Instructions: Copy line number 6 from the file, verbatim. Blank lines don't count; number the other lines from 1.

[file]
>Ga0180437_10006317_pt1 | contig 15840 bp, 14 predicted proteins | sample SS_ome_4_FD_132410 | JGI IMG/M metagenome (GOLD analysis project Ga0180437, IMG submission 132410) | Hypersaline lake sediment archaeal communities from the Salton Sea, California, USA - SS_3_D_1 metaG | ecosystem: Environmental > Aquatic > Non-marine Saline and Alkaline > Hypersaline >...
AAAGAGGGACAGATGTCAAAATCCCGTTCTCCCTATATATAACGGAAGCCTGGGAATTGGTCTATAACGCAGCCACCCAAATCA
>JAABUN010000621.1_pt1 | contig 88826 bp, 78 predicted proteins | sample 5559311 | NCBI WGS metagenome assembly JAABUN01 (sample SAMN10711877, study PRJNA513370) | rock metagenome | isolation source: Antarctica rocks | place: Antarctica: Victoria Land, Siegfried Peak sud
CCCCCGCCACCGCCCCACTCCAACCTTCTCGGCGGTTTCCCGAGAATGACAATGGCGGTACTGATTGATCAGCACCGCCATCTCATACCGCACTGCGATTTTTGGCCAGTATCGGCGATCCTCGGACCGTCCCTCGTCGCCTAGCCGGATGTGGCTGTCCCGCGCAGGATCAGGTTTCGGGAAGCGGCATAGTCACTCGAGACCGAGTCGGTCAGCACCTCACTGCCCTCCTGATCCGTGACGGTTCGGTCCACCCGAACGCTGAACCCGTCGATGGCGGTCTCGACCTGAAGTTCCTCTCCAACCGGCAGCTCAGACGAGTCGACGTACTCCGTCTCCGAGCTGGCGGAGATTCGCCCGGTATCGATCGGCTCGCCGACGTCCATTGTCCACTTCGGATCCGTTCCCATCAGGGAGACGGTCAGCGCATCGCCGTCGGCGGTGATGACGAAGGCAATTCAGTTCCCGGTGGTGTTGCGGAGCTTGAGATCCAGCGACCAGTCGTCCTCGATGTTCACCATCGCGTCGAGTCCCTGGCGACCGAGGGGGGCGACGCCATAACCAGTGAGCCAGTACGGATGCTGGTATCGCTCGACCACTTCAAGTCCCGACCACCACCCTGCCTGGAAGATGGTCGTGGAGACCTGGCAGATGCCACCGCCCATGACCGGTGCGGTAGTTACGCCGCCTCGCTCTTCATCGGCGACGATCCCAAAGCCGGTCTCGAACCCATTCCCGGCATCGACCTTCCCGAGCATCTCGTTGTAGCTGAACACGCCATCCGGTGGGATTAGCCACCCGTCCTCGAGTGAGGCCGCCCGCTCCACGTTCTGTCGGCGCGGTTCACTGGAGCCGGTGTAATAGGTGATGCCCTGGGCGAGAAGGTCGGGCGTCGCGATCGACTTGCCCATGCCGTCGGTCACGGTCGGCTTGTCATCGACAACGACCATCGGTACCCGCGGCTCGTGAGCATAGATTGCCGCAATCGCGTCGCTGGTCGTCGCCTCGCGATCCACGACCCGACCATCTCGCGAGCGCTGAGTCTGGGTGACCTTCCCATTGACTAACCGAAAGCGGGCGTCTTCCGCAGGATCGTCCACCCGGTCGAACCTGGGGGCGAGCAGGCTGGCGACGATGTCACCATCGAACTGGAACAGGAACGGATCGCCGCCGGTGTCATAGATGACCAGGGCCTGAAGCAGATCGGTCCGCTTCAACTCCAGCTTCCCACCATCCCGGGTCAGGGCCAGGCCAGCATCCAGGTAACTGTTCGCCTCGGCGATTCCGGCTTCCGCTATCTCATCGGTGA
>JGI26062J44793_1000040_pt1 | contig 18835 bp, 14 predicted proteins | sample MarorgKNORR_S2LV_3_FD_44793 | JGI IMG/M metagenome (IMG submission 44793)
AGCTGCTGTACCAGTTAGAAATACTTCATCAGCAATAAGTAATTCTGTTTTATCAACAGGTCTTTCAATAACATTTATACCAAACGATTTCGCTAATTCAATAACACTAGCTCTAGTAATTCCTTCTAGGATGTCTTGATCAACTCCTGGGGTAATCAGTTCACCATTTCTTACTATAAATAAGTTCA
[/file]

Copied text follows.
AGCTGCTGTACCAGTTAGAAATACTTCATCAGCAATAAGTAATTCTGTTTTATCAACAGGTCTTTCAATAACATTTATACCAAACGATTTCGCTAATTCAATAACACTAGCTCTAGTAATTCCTTCTAGGATGTCTTGATCAACTCCTGGGGTAATCAGTTCACCATTTCTTACTATAAATAAGTTCA